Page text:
A FEMALE member of parliament was called names during a parliamentary session and though many condemned the action, there have been far too many who have found the issue not to be worthy of censure. There has been no action against the minister by the political party he belongs to.
A senator threatened a female guest on a talk show, verbally abused her, allegedly tried to physically harm her and, days later, we are still debating if any action can and should be taken against him. The guest has lodged a complaint against the senator with the police. There has been a campaign against her on social media and she has even had threatening phone calls made to her. There has been no action from the senator’s political party.
Practically every other day, we have been hearing of women who have been injured, mutilated, maimed, burnt or killed by relatives because they married of their own choice, did not listen to relatives, were suspected of doing something that their families did not permit, or were just not compliant enough. Most recently, a mother has been accused of burning alive her daughter, who had married someone of her choice.
It is not just individuals who have been involved in such crimes against women, even members of the Council of Islamic Ideology think it is okay for men to beat their wives as long as the beating is ‘light’. When people have asked them to explain what this means, we have been told to wait for the proposed draft bill.
Our elders did want a homeland for Muslims. But was it this sort of society and state that we wanted?
There has been a spate of attacks against members of the transgender community. The most recent incident involved Alisha who was shot several times but then her treatment at a hospital was delayed because she was a transgender. She died two days after she was shot.
Attacks against Christians and members of other religious groups are also quite common. Even children and the elderly are not spared. Gokal Das of Ghotki, Sindh, who is 80 years plus, was badly beaten by a policeman recently for selling edibles before iftar time.
Ahmedis have been fair game, for abuse, torture and even murder, for a long time in Pakistan. It is not just that the state of Pakistan has declared them non-Muslims. People of this community also continue to face institutionalised and state-level discrimination, and there is almost an incessant barrage of verbal and written hatred spewed against them by certain mainstream sections of our society. No wonder, like other minorities, many have chosen to leave the country and settle elsewhere.
As Faiz asked, is this the ‘dawn’ we set out looking for? Our elders did want a homeland for Muslims. But was it this sort of society and state that we wanted?
We seem to be facing a significant existential issue that is creating a deep confusion at a very basic level for us. The confusion often manifests itself as an actual contradiction in our thinking and actions.
Should the ‘state’ of a country have an official religion even if the majority of people living in the country are from one faith? The problem is that if the answer is ‘yes’, the confusion we are seeing is bound to come through. If the state has a religion, all answers about rights, obligations and responsibilities, will have to come through the lens of the faith in question. We will have only rights that the official religion gives us, or, in real terms, whatever the dominant interpretation of religion that exists gives us.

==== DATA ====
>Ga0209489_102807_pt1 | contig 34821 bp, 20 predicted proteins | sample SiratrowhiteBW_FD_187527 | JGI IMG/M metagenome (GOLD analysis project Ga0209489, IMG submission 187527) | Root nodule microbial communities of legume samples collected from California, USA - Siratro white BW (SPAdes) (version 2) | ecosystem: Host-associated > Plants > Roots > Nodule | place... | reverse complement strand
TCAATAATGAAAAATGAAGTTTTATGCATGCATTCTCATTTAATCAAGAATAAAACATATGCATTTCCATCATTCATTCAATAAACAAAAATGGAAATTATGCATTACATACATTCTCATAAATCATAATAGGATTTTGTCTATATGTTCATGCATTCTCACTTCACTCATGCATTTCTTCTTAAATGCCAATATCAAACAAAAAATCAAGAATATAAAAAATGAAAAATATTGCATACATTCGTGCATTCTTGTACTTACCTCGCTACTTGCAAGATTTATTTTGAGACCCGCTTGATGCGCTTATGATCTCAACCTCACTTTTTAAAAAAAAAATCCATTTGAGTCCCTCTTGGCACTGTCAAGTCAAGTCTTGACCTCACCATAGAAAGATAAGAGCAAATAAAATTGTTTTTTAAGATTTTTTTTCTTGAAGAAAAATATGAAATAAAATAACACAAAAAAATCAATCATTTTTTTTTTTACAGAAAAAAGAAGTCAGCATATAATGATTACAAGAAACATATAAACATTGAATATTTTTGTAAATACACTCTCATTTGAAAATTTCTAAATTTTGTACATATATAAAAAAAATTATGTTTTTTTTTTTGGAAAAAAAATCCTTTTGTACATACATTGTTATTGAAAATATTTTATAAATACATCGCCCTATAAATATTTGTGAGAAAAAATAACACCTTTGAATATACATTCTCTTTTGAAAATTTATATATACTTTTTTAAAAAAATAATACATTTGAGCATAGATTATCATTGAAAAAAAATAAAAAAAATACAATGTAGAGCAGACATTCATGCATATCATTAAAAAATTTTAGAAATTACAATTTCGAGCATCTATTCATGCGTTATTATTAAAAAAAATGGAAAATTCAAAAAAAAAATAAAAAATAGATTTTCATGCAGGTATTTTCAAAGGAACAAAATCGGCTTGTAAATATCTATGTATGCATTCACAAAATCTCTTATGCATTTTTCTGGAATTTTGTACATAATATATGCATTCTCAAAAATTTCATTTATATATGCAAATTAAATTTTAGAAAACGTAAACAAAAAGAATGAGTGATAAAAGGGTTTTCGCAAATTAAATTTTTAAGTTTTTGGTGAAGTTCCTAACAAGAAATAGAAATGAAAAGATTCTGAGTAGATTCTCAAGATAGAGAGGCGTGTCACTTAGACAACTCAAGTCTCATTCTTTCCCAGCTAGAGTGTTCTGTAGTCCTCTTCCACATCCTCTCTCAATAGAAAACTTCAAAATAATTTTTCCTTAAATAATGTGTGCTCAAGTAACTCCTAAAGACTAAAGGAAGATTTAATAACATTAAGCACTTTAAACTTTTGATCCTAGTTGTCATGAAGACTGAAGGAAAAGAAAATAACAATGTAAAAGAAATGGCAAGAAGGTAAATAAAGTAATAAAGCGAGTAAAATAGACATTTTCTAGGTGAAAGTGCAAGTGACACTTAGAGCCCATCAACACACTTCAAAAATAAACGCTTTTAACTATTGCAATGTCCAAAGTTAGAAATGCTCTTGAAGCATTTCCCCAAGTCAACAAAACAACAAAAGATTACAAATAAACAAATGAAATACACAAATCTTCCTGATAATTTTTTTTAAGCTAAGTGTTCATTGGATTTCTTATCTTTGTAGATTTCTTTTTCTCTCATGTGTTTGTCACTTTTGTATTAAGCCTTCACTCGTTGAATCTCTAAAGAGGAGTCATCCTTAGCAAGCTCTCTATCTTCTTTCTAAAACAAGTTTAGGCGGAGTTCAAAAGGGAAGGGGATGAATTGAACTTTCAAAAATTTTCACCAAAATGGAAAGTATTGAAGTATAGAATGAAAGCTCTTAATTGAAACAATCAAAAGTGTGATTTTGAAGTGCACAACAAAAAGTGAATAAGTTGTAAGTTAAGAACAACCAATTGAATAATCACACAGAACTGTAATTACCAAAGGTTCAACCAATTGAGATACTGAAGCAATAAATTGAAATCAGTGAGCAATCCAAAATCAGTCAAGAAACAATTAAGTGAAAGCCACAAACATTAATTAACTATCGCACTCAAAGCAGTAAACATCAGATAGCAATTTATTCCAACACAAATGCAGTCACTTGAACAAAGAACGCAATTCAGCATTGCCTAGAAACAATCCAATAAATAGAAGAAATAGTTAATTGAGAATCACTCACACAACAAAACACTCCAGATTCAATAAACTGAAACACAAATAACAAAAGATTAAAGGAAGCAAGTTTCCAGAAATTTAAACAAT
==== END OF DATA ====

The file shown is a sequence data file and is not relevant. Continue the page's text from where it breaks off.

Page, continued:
But religions, almost never, have only one interpretation at a time. They always have internal contestations. There are always many sects, sub-sects, and interpretations. And some of these interpretations differ from each other in substantial ways. If the state has an official religion, it will have to choose an interpretation of that religion as well: it will have to favour one sect, one reading of the religion over others. How is this contestation to be structured?
More importantly, what happens to those who do not agree with the dominant interpretation(s)? Will they have rights to exist in such a society or will they have to either live as second- class citizens or leave the country? What happens to those who are not members of the chosen religion at all? We have Christians and Hindus living in Pakistan. We have some — though few would dare admit that — who are atheists. Do we give them any rights? And will these rights be interpreted through the lens of one religion?
Whether those who made Pakistan wanted to go down this path or not, this is the path we have followed. And the space, for contestation, has inevitably become narrower over time. When it was possible for minorities to hold high office in Pakistan in the early years, now it is a rarity. Where women had more space in the 1960s, now the space has shrunk a great deal. And social attitudes and laws have followed each other to reinforce the narrowing of space over time. No need to talk of all the inter-sect and intra-sect killings.
But there was another path. We could have gone down the route of making the Constitution and the basic laws of the country secular and extended or assigned rights, obligations and responsibilities of the state and individuals on that basis. And then, space, personal and some common, could have been provided to various religious communities to live by the codes they wanted to live by. It is not that there would have been no issues on this path. But these might have been more amenable to better solutions given the primacy of rights. Is this path still open to us? Is this the only way we can move forward? And, given the climate in the country, can that be a path we can even try to walk on?
The writer is a senior research fellow at the Institute of Development and Economic Alternatives and an associate professor of economics at Lums, Lahore.
Published in Dawn, June 17th, 2016